On October 27, Air Force F-15 and F-16 fighters struck two locations in Syria that were home to Iranian-backed groups conducting attacks on American troops. The drone and rocket attacks, linked to the Iranian Revolutionary Guards Corps, injured at least two dozen American troops based in Iraq and Syria. The air strike failed to stop the attacks. The Department of Defense said on November 17 that there have been 58 attacks on U.S. military bases in Iraq and Syria since October 17, though none caused any serious damage or injuries.
In addition to fighters, Air Force transports are flying in military supplies to Israel, and aerial refueling tankers, including KC-135R Stratotankers, are supporting Air Force aircraft throughout the theater. An RC-135V strategic reconnaissance aircraft, call sign HOMER42, has been flying surveillance missions off the coast of Israel, likely monitoring communications of Hamas, Hezbollah, and other regional actors.
The Air Force has also conducted several missions since November 5 throughout the Middle East with the B-1B Lancer, a multi-mission, supersonic bomber. The Pentagon says, though, that the missions were planned before the Gaza conflict started, as reported by Business Insider.
The only U.S. forces operating directly above Gaza are MQ-9 Reaper drones. The drones are reportedly helping search for Israeli and American hostages held by Hamas and are not armed.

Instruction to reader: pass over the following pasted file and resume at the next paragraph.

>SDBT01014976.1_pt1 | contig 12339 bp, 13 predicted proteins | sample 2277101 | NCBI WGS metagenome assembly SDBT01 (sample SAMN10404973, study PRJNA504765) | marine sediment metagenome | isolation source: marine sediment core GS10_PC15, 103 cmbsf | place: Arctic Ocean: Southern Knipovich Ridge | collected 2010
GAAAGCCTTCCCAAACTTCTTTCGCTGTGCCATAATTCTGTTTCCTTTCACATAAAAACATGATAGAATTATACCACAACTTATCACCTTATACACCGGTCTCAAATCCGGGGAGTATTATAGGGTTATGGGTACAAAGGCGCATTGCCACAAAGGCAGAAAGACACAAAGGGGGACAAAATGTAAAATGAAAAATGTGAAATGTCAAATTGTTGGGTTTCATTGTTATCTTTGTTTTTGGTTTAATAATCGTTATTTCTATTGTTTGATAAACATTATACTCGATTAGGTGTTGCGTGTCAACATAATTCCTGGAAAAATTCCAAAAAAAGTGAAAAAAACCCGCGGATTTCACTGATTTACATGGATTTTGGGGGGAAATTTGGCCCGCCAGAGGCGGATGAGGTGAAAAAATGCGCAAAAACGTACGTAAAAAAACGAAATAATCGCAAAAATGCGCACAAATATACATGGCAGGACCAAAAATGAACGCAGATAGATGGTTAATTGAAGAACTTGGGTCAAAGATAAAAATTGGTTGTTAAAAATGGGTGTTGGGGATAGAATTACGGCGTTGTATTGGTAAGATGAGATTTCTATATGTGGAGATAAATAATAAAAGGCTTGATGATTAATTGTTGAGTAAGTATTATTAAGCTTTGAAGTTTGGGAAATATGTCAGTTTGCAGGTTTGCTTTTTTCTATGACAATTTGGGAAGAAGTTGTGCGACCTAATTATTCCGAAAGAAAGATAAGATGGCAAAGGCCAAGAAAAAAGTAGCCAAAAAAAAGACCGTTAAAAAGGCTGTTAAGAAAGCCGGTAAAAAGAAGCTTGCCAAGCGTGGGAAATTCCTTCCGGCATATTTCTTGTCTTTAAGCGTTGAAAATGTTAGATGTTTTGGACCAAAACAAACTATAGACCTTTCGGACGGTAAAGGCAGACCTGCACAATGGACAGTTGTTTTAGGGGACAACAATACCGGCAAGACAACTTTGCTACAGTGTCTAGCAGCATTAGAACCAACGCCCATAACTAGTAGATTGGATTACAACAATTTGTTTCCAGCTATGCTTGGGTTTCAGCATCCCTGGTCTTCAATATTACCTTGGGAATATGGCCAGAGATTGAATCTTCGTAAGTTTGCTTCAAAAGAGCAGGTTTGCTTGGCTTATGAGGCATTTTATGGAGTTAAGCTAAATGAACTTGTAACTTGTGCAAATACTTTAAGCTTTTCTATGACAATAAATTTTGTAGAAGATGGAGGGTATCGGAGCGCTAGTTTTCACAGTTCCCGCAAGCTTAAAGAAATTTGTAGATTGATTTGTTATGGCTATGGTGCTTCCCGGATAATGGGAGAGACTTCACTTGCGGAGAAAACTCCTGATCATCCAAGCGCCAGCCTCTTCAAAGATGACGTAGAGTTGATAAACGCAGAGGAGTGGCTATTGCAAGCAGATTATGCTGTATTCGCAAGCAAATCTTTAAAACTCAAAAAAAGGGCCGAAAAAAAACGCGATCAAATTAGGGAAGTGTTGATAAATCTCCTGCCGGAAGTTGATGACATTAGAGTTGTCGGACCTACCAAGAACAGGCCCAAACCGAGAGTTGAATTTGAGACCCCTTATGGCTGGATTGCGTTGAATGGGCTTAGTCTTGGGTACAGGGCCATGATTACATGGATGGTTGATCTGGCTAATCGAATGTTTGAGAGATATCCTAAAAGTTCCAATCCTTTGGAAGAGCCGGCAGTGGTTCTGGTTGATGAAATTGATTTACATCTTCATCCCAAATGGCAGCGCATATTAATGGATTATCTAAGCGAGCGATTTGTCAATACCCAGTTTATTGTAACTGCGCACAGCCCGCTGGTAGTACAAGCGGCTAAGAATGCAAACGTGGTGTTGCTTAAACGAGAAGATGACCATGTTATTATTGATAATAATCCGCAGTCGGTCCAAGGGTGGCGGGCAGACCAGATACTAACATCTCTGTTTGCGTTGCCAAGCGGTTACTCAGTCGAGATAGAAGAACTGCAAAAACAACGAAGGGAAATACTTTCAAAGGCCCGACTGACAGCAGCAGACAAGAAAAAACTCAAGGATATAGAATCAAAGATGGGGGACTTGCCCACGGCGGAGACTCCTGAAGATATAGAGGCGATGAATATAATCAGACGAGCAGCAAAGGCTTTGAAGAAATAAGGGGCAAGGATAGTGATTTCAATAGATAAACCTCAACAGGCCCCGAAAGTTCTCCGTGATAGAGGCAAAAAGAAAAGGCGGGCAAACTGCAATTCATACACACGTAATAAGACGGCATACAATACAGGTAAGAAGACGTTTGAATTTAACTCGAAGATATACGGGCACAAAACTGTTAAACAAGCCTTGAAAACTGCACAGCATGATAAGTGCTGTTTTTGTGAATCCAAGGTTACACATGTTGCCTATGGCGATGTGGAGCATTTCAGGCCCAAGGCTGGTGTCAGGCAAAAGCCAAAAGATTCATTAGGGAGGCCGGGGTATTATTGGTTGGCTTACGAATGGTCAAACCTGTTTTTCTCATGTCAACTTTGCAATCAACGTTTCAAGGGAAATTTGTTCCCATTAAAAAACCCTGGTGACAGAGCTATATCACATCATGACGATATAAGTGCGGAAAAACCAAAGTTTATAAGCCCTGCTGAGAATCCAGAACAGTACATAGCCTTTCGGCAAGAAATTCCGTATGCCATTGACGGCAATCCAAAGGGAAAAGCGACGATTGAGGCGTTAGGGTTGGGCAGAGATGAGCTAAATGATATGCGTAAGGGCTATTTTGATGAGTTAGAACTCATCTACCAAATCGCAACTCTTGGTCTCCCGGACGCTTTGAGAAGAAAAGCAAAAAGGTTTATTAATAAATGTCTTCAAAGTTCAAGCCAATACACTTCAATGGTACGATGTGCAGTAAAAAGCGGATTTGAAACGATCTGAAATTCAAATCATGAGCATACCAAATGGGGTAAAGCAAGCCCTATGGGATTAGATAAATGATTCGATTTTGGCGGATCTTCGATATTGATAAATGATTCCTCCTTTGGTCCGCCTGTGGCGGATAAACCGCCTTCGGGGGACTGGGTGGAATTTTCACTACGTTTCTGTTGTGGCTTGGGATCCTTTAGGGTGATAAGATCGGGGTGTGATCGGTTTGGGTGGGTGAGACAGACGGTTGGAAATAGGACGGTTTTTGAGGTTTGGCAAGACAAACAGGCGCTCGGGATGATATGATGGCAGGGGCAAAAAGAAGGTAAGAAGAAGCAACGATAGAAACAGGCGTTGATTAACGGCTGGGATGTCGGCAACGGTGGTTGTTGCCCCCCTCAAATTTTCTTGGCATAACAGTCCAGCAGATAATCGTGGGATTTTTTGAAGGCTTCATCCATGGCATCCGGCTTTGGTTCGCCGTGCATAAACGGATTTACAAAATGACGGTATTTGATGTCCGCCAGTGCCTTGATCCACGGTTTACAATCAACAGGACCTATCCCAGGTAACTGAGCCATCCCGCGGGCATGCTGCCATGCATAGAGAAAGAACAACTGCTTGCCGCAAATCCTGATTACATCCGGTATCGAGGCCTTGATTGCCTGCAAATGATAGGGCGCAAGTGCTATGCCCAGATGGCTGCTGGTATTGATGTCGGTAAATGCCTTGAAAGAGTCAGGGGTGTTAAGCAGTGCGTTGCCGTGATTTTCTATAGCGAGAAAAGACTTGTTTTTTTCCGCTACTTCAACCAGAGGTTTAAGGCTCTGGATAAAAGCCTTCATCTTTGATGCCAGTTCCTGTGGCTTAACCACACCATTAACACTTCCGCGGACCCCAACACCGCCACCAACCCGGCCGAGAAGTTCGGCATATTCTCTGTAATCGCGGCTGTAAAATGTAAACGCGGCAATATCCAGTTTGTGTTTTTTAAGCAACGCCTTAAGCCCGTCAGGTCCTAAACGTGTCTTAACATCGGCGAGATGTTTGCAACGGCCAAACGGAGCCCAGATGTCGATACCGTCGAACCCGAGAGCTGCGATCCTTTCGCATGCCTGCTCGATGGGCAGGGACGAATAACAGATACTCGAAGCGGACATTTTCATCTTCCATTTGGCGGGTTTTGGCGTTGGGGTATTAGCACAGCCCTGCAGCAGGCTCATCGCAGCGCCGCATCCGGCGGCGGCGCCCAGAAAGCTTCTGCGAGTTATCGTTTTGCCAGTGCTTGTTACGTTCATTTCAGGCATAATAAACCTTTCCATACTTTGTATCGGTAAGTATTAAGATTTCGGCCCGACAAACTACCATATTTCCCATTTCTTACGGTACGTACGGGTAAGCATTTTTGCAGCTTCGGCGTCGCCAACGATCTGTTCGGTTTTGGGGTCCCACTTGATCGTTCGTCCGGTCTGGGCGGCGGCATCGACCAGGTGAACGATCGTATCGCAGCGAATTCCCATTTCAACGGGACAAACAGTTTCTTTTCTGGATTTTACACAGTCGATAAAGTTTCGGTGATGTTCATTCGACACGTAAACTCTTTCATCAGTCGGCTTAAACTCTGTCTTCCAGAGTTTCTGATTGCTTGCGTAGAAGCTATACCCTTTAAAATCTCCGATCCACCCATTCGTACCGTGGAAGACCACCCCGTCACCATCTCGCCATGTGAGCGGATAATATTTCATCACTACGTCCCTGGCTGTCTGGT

The U.S. Army has sent mostly air defense artillery to the Middle East, in order to stop rocket and missile attacks.
On October 25, FDD cited a Wall Street Journal report that a THAAD battery was destined for Saudi Arabia. THAAD, which stands for Terminal High Altitude Area Defense, is a missile system designed to shoot down Iranian ballistic missiles fielded by both Iran and Yemen’s Houthi rebels. The Journal also reported that Patriot batteries were being sent to Saudi Arabia, Kuwait, Jordan, Iraq, Qatar, and the United Arab Emirates. The Patriot missile system is a more versatile platform capable of defending against aircraft, cruise missiles, ballistic missiles, and drones.
The U.S. Army might be the only service with actual personnel operating on the ground. According to the New York Times, “several dozen” U.S. commandos were deployed to Israel to help search for the more than 200 civilian hostages taken by Hamas, including U.S. citizens. These are likely drawn from the Intelligence Support Activity (ISA), an Army unit with the mission of providing reconnaissance and intelligence in combat zones. ISA is part of Joint Special Operations Command, which includes Delta Force, Seal Team Six, and the Air Force’s 24th Special Tactics Squadron.
In all, around 45,400 U.S. troops and contractors are currently stationed across the Middle East. Since the conflict began, 1,200 troops have been deployed to the region as of November 7.
At this point, the only progress that can reasonably be accomplished in the Gaza War is to prevent it from growing even worse. One of the most understated but important missions of American military power is to stabilize crises with a flood of firepower. The United States has sent military forces into the Middle East as only the United States can, quickly becoming the 500-pound gorilla in the room. Nobody knows what the gorilla intends, except it is allied with Israel, and that is so far dissuading others from jumping feet first into the war. If America can’t make peace, it can at least prevent the war from spreading.
Source : popularmechanics.com